If not for COVID-19, fans would be rubbing elbows with TCM hosts and movie stars such as Julie Andrews this weekend in Hollywood.
Instead, movie buffs will stay safely at home and watch the TCM Classic Film Festival: Special Home Edition, which started Thursday night and runs through Sunday on TCM.
The cable network’s programming will feature past movies that screened over the years at the TCM Classic Film Festival, as well as the event’s onstage tributes for stars varying from Faye Dunaway (accompanied by a screening of her 1976 movie “Network”) to Peter O’Toole (with the 1962 classic “Lawrence of Arabia,” of course).
Other stars include Eva Marie Saint (with a screening of her movie directed by Alfred Hitchcock, the 1959 classic “North by Northwest”), Kim Novak and Piper Laurie. (“North by Northwest” screens this afternoon; “Network” on Saturday; “Lawrence of Arabia” on Sunday morning.)
Hear that banjo? The home edition tonight will feature “Deliverance” (1972), along with footage of a 2013 cast reunion at the festival with director John Boorman and stars Burt Reynolds, Ned Beatty and Jon Voight.
Other films featured in the home edition will vary from the classic comedy “Some Like It Hot” (1959) this evening, with footage of star Tony Curtis at the 2010 festival, to Saturday’s screening of “Casablanca” (1942), which has screened three times at the festival. Director Peter Bogdanovich, who went on stage with Monika Henreid, daughter of “Casablanca” actor Paul Henreid, to introduce the movie at the 2010 festival, has returned to co-host this on-air screening.
A major highlight on Sunday will be “Singin’ In the Rain,” the 1952 musical that screened at several of the festivals. Those attending the festival’s screenings included star Debbie Reynolds.
While fans won’t see Ms. Andrews, the home edition will present the film that would have accompanied her Hollywood appearance this year. Not “Mary Poppins” or “The Sound of Music,” but “Victor/Victoria,” the 1982 comedy directed by her late husband, Blake Edwards. Watch for it late Sunday night.
The home edition of the festival will feature new introductions by TCM host Ben Mankiewicz, who talked this week to the News-Press and other media during a conference call.
“The programing you’ll see this weekend will look different because I won’t be on my set,” said Mr. Mankiewicz, who comes from a family of legendary filmmakers that he discussed at the 2018 festival. “We shot some stuff in a way that I’ve never shot things before, with an unbelievably scaled down crew.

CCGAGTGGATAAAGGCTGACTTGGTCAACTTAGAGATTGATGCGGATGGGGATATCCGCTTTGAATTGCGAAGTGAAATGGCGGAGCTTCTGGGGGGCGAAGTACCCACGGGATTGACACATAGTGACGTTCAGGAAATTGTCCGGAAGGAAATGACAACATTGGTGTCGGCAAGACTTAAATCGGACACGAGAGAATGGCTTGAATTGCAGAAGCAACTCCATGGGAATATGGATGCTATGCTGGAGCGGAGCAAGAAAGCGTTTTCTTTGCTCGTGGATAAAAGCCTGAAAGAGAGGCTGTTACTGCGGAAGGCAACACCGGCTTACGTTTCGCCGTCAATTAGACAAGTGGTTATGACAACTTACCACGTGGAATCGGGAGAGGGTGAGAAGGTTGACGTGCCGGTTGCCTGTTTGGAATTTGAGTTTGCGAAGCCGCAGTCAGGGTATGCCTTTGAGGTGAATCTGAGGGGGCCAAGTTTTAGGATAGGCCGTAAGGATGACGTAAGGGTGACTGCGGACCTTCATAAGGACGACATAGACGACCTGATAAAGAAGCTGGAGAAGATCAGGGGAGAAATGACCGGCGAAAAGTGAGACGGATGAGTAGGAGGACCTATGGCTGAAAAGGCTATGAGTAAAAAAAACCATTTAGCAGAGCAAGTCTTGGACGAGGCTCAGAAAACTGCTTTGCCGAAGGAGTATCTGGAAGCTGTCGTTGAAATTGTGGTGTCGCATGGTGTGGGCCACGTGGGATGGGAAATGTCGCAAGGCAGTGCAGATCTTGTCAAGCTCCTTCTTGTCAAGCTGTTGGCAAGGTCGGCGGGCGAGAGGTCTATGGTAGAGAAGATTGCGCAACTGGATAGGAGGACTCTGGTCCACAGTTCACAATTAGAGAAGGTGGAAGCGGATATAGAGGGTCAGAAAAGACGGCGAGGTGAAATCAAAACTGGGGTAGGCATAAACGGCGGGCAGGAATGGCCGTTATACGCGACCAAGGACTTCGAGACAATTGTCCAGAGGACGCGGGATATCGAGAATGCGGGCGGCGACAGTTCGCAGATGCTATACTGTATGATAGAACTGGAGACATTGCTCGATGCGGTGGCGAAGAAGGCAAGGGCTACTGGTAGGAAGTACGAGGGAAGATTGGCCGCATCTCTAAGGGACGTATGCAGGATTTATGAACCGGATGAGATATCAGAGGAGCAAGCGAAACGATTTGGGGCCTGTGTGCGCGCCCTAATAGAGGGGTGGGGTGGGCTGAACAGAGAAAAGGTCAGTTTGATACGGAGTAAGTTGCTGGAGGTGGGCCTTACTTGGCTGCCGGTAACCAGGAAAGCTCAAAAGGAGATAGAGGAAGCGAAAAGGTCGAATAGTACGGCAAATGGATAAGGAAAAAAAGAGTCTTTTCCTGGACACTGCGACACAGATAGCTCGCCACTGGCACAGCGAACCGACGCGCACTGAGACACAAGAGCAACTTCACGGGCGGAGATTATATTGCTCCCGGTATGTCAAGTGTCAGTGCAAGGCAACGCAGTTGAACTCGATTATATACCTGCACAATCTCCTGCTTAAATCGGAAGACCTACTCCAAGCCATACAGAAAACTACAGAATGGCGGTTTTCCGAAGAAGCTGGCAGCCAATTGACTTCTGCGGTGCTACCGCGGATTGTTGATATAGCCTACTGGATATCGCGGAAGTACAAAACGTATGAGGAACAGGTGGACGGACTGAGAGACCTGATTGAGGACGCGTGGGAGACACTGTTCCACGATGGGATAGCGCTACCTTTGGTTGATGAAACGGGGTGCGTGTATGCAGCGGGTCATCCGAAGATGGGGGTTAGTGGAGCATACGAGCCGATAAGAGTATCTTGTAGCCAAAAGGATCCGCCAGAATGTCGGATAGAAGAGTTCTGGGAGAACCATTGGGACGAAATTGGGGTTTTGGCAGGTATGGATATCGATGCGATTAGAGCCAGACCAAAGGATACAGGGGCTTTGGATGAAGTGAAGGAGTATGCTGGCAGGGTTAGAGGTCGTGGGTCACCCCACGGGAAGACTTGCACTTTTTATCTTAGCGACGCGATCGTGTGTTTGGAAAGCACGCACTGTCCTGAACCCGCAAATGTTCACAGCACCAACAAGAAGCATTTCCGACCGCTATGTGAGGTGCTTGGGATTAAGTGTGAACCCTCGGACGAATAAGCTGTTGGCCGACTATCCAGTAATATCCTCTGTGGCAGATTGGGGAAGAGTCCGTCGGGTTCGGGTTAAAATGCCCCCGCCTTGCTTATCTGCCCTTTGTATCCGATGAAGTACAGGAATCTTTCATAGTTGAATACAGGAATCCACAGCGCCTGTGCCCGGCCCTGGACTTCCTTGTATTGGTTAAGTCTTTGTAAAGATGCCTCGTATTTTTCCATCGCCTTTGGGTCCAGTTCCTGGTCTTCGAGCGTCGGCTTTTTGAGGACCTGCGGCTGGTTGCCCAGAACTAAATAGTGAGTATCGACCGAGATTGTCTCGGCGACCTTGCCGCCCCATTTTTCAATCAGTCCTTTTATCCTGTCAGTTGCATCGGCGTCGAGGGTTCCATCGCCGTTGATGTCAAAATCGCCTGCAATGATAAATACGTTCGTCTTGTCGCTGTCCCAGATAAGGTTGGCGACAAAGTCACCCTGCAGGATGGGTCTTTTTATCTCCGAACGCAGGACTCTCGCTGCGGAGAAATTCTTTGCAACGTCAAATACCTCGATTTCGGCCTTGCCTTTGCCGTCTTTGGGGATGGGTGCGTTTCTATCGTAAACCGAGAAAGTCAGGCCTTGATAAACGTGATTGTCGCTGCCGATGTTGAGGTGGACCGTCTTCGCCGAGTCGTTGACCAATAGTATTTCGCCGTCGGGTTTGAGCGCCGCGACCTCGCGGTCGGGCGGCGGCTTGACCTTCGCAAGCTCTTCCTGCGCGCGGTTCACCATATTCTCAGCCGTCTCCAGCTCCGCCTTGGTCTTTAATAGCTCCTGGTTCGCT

“Nobody came within 10 feet of me,” he said, referring to social distancing.
When this year’s Hollywood festival was canceled, TCM asked Mr. Mankiewicz to present a video message for viewers.
“Both in writing it and delivering it, I got very emotional,” Mr. Mankiewicz said. “The first take I almost couldn’t get through without crying.
“We wanted people to know there would be a festival next year and that we’ll get through this together,” he said.
Mr. Mankiewicz said TCM staff, hosts and fans all look forward each year to the Hollywood festival.
It’s not unusual at the festival, which features venues such as the historic TCL Chinese Theatre, for fans to bump into TCM hosts for impromptu chats. And the festival is a place where fans who never met each other suddenly start long conversations after the mere mention of a movie or star.
“The reason we look forward to is because of this rewarding connection that we offer to our fans,” Mr. Mankiewicz said. “The engagement with fans is the best part of the job. It’s the most meaningful part of the job for anybody associated with TCM.”
Also participating in the conference call were Charlie Tabesh, the TCM senior vice president of programming, and Pola Changnon, the network’s general manager.
Ms. Changnon said there will be a lot of content, including TCM hosts and special guests, this weekend on the network’s social media platforms (Facebook, Twitter, Instagram and YouTube). She promised surprises for fans.
Mr. Tabesh noted that the annual festival has become a convention for movie buffs.
“It’s sad that we can’t do the festival in person this year, but it is pretty fortunate we can do it virtually in a lot of ways that we couldn’t have done previously,” he said. “I think our hope in all these various platforms is that people can get together in a virtual sense and enjoy the festival and be together for the weekend that way.”